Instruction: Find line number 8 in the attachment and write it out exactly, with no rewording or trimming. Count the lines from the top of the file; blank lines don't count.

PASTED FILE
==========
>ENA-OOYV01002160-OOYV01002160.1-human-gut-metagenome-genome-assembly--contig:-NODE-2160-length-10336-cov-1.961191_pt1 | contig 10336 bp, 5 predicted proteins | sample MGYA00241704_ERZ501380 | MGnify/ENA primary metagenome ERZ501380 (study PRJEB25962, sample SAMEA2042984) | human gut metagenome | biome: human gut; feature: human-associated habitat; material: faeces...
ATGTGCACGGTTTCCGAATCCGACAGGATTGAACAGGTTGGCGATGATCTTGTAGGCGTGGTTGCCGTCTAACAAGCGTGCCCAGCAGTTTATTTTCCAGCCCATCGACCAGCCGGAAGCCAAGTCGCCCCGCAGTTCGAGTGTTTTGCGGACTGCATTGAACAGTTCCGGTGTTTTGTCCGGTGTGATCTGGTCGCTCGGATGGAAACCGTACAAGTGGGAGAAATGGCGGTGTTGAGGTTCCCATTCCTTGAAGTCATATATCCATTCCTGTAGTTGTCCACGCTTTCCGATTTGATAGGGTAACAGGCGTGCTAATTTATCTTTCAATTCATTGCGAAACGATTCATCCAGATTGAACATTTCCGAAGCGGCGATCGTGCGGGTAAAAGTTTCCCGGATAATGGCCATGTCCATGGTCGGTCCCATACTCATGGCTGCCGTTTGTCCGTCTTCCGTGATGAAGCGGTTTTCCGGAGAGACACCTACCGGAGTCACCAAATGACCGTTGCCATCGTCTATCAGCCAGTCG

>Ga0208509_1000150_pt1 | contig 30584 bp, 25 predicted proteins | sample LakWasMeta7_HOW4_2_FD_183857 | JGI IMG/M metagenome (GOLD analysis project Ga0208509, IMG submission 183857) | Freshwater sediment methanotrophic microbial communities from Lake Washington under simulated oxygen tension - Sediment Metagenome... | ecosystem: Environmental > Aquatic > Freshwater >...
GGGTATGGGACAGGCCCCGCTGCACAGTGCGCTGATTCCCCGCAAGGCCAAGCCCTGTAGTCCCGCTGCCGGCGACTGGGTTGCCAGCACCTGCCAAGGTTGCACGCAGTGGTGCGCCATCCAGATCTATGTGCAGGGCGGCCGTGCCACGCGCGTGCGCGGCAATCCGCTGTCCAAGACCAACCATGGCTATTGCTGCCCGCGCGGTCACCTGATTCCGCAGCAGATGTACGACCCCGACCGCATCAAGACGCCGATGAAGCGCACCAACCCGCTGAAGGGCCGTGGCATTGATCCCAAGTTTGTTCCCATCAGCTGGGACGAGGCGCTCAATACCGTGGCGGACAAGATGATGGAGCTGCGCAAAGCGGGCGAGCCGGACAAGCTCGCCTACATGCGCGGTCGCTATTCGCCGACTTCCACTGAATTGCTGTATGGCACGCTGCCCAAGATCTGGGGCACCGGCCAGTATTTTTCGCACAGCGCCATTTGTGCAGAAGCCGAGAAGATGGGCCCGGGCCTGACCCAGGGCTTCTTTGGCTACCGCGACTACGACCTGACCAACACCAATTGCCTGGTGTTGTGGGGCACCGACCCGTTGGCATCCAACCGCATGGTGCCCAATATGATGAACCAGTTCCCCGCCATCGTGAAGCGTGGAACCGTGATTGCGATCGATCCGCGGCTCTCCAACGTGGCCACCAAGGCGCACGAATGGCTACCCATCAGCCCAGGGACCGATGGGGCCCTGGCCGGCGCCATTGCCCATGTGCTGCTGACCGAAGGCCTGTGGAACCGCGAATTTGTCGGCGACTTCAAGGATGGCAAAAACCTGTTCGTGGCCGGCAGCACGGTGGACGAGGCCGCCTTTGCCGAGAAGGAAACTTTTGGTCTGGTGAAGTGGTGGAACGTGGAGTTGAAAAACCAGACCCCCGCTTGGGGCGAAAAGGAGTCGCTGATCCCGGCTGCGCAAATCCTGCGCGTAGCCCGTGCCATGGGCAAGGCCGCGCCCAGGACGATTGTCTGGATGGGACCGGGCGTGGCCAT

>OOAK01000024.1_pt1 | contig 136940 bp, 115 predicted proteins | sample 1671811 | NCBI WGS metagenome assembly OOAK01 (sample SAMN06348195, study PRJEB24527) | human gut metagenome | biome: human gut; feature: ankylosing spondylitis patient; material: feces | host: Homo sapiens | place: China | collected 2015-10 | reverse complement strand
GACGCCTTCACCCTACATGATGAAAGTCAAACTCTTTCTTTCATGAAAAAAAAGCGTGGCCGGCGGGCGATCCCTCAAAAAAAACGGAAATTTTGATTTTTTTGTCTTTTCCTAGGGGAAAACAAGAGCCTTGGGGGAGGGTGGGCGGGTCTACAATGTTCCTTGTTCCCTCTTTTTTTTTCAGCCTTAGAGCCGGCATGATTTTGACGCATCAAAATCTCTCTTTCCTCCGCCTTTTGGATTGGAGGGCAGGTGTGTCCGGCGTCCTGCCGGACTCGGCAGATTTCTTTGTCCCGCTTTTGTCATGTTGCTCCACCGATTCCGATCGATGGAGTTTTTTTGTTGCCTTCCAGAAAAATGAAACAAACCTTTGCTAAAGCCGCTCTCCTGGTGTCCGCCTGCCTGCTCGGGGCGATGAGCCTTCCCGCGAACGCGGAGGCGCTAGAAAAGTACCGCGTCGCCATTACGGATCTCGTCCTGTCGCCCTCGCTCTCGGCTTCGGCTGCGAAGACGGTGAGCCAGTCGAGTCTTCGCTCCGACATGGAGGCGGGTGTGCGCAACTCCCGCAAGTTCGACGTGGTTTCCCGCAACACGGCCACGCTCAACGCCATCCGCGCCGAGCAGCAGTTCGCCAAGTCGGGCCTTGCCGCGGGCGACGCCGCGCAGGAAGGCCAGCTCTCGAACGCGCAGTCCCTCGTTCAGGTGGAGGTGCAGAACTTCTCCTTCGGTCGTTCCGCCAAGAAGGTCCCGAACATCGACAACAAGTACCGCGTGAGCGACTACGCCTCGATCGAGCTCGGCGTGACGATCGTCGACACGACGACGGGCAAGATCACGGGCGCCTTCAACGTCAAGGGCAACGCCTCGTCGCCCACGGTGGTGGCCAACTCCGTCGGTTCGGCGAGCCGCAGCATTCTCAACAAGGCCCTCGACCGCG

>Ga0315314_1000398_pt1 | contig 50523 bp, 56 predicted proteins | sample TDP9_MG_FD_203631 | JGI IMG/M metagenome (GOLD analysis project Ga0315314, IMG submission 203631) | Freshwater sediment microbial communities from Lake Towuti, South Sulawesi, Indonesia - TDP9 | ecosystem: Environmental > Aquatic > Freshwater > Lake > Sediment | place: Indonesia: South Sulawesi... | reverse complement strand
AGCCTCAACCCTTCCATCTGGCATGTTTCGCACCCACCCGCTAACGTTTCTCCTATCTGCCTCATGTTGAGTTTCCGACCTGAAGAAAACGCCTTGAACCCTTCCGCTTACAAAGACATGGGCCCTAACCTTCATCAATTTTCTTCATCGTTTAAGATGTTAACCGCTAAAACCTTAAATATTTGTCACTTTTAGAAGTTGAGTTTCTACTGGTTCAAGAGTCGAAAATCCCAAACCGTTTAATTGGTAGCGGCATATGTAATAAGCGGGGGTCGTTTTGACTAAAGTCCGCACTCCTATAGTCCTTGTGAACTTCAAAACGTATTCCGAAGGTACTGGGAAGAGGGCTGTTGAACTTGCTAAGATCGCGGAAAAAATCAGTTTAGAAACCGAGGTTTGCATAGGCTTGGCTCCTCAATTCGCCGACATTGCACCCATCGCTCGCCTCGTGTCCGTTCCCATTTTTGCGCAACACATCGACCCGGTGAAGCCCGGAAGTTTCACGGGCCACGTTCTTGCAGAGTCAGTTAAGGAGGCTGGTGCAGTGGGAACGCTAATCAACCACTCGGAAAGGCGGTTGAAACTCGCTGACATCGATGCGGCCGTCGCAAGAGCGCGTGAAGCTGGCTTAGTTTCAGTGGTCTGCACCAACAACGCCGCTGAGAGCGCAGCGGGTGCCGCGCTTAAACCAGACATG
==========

AGCCTCAACCCTTCCATCTGGCATGTTTCGCACCCACCCGCTAACGTTTCTCCTATCTGCCTCATGTTGAGTTTCCGACCTGAAGAAAACGCCTTGAACCCTTCCGCTTACAAAGACATGGGCCCTAACCTTCATCAATTTTCTTCATCGTTTAAGATGTTAACCGCTAAAACCTTAAATATTTGTCACTTTTAGAAGTTGAGTTTCTACTGGTTCAAGAGTCGAAAATCCCAAACCGTTTAATTGGTAGCGGCATATGTAATAAGCGGGGGTCGTTTTGACTAAAGTCCGCACTCCTATAGTCCTTGTGAACTTCAAAACGTATTCCGAAGGTACTGGGAAGAGGGCTGTTGAACTTGCTAAGATCGCGGAAAAAATCAGTTTAGAAACCGAGGTTTGCATAGGCTTGGCTCCTCAATTCGCCGACATTGCACCCATCGCTCGCCTCGTGTCCGTTCCCATTTTTGCGCAACACATCGACCCGGTGAAGCCCGGAAGTTTCACGGGCCACGTTCTTGCAGAGTCAGTTAAGGAGGCTGGTGCAGTGGGAACGCTAATCAACCACTCGGAAAGGCGGTTGAAACTCGCTGACATCGATGCGGCCGTCGCAAGAGCGCGTGAAGCTGGCTTAGTTTCAGTGGTCTGCACCAACAACGCCGCTGAGAGCGCAGCGGGTGCCGCGCTTAAACCAGACATG